Christmas retail to be impacted by catastrophic bushfires
Australians are forecasted to spend almost $53 billion across retail stores during the busy 2019 holiday season, an increase of 2.6 per cent on the $51.4 billion spent in 2018, according to Roy Morgan.
The predictions, made in conjunction with the Australian Retailers Association, are down on the 2.9 per cent growth expected last year – a result of a turbulent year in retail capped off with catastrophic bushfires in New South Wales and Queensland, with South Australia tipped to be next.
“We live in the best country on Earth, but that comes with some terrible drawbacks; one of those is summer disasters – fires, cyclones, floods – that sadly affect some parts of the country,” outgoing executive director of the Australian Retailers Association Russell Zimmerman said.
“Thousands of our members – their families, their employees, their communities – are located outside major cities and in areas threatened by disasters like this, so we know many of them and feel for them all.”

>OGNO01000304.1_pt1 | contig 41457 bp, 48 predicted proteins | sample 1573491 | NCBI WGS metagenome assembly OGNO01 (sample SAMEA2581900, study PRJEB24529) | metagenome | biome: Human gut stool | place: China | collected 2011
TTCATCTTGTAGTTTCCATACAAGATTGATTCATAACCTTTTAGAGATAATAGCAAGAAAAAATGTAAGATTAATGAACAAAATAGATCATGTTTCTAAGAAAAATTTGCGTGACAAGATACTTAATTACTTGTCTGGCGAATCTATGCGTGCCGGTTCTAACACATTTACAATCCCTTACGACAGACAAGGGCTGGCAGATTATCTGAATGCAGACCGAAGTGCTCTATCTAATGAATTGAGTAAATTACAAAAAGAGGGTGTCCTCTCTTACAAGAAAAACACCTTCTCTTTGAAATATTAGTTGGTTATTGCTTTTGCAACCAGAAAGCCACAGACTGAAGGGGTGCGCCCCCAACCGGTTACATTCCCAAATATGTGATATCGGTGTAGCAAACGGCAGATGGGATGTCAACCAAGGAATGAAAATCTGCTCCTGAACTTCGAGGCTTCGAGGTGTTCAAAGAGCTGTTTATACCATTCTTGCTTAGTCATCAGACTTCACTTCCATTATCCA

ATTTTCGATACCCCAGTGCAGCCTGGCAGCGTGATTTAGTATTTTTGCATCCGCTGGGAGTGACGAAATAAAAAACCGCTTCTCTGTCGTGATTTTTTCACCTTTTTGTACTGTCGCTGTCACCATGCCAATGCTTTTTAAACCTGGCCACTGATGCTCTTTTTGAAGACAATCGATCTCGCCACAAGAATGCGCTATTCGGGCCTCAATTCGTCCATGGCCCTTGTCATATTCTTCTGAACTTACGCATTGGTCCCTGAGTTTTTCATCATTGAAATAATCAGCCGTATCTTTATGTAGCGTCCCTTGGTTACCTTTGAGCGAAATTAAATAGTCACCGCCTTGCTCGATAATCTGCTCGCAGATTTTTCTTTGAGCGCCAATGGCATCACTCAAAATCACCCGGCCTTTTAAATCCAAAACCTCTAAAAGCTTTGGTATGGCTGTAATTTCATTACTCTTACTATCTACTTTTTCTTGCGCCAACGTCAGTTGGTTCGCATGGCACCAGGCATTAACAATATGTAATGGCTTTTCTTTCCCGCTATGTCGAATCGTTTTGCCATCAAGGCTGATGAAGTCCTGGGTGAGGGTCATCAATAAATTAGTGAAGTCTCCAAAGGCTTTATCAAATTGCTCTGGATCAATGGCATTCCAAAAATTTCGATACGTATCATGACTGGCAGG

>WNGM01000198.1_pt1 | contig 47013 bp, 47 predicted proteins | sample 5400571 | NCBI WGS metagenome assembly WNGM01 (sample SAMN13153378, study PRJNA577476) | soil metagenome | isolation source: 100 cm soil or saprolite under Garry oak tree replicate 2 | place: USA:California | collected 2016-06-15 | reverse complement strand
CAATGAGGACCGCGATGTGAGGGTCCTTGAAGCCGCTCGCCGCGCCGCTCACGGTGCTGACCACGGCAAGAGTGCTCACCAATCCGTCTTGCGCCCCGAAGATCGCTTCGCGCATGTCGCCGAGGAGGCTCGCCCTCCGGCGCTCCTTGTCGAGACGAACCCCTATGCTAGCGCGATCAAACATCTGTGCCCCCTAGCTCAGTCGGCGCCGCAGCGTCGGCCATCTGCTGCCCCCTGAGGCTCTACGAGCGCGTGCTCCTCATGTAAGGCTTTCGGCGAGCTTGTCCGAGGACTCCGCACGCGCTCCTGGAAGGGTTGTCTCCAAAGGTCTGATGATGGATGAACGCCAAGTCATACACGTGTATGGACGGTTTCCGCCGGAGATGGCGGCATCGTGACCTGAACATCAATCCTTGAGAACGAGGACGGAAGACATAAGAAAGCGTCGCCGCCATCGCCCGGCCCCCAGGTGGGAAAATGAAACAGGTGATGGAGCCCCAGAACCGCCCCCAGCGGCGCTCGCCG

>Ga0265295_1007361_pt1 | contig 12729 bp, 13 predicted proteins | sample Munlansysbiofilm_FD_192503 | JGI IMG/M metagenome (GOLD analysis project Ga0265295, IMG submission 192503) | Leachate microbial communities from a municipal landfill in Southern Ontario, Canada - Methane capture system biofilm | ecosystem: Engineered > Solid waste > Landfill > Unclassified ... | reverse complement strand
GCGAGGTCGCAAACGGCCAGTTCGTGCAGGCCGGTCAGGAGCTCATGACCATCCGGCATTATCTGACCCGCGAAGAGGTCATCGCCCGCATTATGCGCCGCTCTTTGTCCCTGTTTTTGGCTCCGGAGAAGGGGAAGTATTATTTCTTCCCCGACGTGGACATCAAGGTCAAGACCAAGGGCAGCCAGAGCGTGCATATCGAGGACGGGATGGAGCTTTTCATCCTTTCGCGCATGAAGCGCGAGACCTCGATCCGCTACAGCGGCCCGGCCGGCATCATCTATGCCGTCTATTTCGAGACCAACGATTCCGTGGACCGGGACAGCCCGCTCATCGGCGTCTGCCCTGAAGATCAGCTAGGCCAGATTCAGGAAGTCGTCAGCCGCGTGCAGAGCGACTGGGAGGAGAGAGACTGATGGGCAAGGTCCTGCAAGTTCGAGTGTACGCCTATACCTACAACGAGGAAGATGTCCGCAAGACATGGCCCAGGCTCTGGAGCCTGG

NSW RFS Deputy Commissioner Rob Rogers said 476 homes had been destroyed so far, compared to the 37 destroyed last year, according to the ABC.
Zimmerman added that while the headline figure is down on 2018, the growth is stronger than the industry has seen in recent months, and he expected Christmas trade to be solid, if unspectacular.
Food spending is expected to grow by 3.2 per cent to $21.6 million, while spending on apparel will grow to $4.17 million – a 3 per cent growth on last year’s result.
Other retailing, which includes online shopping, will see the fastest growth however – up 3.7 per cent to $7.64 million.
Household goods and department store spending will see more muted growth at 0.6 per cent and 0.5 per cent respectively.
“We recognise that the ongoing threat of bushfires introduces a significant degree of uncertainty to these forecasts and we want to send our goodwill and prayers to everyone impacted by this natural disaster for a safe and happy Christmas and New Year period,” said Michele Levine, chief executive of Roy Morgan.
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